"Freedom" is a $l,000,000 word, and the one in general circulation today is counterfeit. It doesn't enable us to understand the full sense of what it points to. As most people in the U.S. use "freedom", it simply means the absence of restraints. That is, if no one is holding a gun to your head and there are no bars in front of your face, you are said to be free, which makes the poorest bum in the park as free as the richest capitalist. The fact that some people possess the means to take advantage of not being restrained to do what they want, and others don't, makes freedom in the case of the latter a cruel joke or worse. Freedom to be left alone to starve, to freeze, to remain ignorant can't really be freedom. For freedom to be worthy of all the sacrifices made in its name, it must include something of the real life conditions that enable people to do what they want as well as the fact that no one is actively keeping them from doing it. But let's not forget the counterfeit term, if only to learn who benefits from this deception and how they have managed to fool us for so long.

Here is a good place to start: Dick Armey, a G.O.P. Congressman from Texas, advised his fellow Republican lawmakers, "No matter what cause you advocate, you must sell it in the language of freedom".


On Factual Exams, another aid to guessing is suggested by the fact that teachers who offer several possibilities, as in "Choose between A, B, C, and D", like to spread the correct answer around a bit. So, if most of the answers you know to be correct, fall under A and B, it is very likely that most of the answers you are not sure of fall under C and D.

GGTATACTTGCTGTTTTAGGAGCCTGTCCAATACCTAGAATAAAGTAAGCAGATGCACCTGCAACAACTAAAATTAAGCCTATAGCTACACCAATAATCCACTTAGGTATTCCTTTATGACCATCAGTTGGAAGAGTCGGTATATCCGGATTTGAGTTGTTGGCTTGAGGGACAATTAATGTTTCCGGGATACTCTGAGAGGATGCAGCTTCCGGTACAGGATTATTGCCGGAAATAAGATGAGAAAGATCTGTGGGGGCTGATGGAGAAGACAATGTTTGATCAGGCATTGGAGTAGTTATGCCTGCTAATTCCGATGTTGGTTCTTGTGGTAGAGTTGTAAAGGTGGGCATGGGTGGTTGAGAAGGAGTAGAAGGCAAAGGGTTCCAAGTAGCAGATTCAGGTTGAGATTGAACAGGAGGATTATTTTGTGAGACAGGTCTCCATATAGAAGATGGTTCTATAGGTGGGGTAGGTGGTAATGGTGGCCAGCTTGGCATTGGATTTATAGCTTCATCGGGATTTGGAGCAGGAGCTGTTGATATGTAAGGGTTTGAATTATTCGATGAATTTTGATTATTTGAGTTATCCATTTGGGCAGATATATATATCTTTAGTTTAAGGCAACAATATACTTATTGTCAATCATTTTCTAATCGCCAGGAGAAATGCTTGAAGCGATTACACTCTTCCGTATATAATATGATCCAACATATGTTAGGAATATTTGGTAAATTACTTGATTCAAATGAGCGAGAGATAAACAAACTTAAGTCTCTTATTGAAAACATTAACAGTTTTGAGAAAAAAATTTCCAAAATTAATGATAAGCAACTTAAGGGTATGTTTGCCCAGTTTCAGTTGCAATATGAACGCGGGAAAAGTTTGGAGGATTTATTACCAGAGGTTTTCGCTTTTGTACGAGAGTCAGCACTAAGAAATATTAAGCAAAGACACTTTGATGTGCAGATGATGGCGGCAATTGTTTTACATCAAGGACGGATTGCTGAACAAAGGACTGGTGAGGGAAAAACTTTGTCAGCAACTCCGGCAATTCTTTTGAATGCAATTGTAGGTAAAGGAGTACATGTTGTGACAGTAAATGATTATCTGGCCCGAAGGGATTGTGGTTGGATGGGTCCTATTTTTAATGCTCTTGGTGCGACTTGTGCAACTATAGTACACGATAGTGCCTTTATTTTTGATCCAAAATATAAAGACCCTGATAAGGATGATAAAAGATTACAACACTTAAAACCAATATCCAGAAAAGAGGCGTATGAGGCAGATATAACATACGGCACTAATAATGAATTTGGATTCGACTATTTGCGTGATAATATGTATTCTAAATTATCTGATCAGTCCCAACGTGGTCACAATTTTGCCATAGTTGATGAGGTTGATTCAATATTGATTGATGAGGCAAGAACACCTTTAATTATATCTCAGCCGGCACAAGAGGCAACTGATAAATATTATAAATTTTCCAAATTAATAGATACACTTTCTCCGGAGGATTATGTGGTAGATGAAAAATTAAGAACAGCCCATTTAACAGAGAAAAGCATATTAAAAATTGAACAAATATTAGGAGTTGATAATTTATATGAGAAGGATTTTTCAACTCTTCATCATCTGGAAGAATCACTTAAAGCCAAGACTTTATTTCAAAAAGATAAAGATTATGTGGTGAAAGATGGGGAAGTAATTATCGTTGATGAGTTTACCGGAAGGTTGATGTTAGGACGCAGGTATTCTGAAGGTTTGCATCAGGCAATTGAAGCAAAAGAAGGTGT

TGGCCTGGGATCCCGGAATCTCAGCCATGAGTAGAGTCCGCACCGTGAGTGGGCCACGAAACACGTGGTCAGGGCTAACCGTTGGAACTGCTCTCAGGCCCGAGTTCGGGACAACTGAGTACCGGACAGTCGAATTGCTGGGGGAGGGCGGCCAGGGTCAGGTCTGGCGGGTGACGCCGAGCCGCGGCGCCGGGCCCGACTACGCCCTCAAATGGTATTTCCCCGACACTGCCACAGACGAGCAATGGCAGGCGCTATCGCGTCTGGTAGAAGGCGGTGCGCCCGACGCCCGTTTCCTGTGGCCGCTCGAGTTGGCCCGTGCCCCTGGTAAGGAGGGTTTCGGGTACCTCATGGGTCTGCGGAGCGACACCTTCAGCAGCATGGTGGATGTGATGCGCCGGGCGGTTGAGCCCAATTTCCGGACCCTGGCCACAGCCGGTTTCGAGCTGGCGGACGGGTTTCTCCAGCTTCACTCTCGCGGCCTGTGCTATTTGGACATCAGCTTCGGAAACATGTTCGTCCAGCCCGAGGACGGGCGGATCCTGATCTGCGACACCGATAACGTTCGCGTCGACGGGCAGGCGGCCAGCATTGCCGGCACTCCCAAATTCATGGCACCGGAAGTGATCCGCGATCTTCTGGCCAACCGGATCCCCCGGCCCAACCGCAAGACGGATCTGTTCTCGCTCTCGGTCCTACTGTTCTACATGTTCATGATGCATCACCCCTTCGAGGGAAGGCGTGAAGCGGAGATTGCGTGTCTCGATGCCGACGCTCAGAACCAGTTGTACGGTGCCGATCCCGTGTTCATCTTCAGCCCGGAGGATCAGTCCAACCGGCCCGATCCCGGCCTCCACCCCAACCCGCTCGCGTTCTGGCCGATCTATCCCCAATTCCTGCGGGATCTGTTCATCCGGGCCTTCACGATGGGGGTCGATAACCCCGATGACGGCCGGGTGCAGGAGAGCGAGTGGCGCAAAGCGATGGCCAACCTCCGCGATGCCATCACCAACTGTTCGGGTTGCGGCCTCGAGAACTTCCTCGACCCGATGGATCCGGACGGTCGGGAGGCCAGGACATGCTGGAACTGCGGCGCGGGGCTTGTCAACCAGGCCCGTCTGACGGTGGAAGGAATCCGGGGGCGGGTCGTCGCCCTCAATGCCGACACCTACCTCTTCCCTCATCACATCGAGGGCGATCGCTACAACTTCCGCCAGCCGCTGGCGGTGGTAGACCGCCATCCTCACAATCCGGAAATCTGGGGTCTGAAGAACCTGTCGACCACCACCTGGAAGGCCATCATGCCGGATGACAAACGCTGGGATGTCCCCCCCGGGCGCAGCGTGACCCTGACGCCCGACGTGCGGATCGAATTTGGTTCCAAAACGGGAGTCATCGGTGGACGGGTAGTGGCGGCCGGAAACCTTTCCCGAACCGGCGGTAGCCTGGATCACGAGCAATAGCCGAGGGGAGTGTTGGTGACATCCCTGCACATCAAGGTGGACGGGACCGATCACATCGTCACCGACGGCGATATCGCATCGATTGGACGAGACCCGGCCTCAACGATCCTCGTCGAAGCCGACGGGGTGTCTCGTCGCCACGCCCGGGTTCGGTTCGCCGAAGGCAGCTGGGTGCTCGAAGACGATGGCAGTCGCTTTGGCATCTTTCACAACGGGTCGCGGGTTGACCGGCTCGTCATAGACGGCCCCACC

"The law in all its majesty forbids rich and poor alike from sleeping under bridges and stealing bread". It is over one hundred years since the French novelist, Anatole France, penned these words, and we are still waiting for the first rich person to be arrested for sleeping under a bridge or stealing bread. Apparently, economic inequality is enough to render most forms of legal equality null and void. Worse, whenever people suffering from unequal conditions are given formal equality, i.e. possess the same legal rights and duties, the result is generally a worsening of real inequality, because those who are already favored will use the level playing field to increase their already sizeable advantages.